I've been around CN for a while, though I have quit the game and come back now several times. Given the holes in my experience, I may simply be restating what someone else said, so if you are one of the select few who reads this blog, then pardon any redundancy that I may present.
From a CN academic point of view, my primary interest has been the organization of alliances. In CN, we essentially have two distinct ideas, "Meritocracies" and "Democracies", and a whole bunch of hybrids. Many people are familiar with this debate, trying to argue for one model over another, as core ideas. My personal point of view (and probably common throughout the cyberverse) is that there is some middle-ground, with at least military decisions being made up of a meritocratic model. However, I think that there is a potential in democracies that has not been fully explored, which will be the main content of this blog.
Ideally, a democracy elects people based on their performance. The collective decides what's best for them, and who is most capable of filling a particular role. That person gets elected, and then has to constantly prove that he is the best at that position, or else he will get voted out. Sounds great. However, because of this system there are a number of problems that are usually pointed out with democracies:
- Depending on the position and the nature of the membership, elections can sometimes turn into popularity contests, where people who are smart are marginalized, and those who talk loudest get the most attention. This can have the obvious effect of bringing in elected leaders who do not know how to properly handle their position. Also, it entrusts the membership to have a say in the direction of the alliance - especially for foreign affairs politics - when most of the members are not fully aware of the state of inter-alliance politics.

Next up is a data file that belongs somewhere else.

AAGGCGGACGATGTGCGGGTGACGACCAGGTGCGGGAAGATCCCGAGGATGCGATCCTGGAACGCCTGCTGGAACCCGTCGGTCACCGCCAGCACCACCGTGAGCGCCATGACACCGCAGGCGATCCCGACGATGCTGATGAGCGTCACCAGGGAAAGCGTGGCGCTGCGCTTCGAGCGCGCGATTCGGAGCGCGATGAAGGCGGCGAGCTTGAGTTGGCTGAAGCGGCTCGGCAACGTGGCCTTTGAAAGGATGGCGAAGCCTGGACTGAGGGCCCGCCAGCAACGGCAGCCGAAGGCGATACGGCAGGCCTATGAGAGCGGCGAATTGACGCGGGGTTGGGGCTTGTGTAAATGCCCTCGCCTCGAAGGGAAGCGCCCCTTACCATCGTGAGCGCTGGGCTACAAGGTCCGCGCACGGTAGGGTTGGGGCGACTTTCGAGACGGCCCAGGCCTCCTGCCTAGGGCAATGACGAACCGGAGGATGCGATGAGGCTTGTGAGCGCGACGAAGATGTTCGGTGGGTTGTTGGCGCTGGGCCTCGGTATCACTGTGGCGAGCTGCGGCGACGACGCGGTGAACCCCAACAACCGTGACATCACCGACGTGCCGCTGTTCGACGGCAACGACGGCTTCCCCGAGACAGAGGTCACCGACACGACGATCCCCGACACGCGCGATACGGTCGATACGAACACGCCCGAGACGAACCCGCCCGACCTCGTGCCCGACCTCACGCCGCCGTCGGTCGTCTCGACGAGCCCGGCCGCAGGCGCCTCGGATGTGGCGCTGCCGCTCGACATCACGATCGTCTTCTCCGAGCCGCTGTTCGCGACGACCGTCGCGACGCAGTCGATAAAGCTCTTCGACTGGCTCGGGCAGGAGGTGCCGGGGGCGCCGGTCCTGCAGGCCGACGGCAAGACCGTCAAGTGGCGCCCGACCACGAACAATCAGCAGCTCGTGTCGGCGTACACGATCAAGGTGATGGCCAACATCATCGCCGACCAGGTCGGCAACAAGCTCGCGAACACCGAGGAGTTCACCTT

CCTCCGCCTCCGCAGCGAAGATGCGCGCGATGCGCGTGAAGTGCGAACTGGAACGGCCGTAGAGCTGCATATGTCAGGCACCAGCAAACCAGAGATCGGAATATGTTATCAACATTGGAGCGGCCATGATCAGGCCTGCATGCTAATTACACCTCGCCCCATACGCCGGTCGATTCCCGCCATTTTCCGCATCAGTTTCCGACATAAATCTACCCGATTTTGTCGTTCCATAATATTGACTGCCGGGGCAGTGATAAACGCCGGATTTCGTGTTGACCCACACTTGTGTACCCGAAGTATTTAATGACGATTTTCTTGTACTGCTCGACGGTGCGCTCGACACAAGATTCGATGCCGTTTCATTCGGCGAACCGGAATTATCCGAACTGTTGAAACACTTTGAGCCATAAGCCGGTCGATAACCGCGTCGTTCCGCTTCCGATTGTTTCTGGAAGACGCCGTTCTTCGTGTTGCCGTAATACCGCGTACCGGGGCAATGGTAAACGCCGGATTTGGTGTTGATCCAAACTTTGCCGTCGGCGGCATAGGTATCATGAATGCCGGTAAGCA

- Those who are in fact qualified for a particular position and get elected to that position, often do not have enough time to carry out their agenda, since elections typically happen once a month, or once every two months, and elections are time-consuming and inefficient.
- Some elected officials, once elected, don't do anything useful. Even in the best case scenario where they get voted-out in the next election, that is still a time period where nothing worthwhile can be done in that position, which can have an obvious negative effect on the alliance.
- Democracies have a tendency to lack the military organization to take on an alliance of similar strength. Since military organization is essentially meritocratic in structure, good military organizations in strongly democratic alliances can be a bit of an enigma.
If these problems didn't exist, then we would be looking at an alliance led in capable hands, that since they were not chosen by a single individual, by chosen by a collective, the chances that they are qualified for their position, (hypothetically) is greater than that of one chosen by merit. Mathematically, think in terms of statistics: the average of the choice of a single individual might be the same as the average of the choice of the collective (in terms of choosing someone to fill a position), but the variance of the single-choice individual would be much greater than that of the collective, thereby increasing the chances of selecting the improper candidate for a position.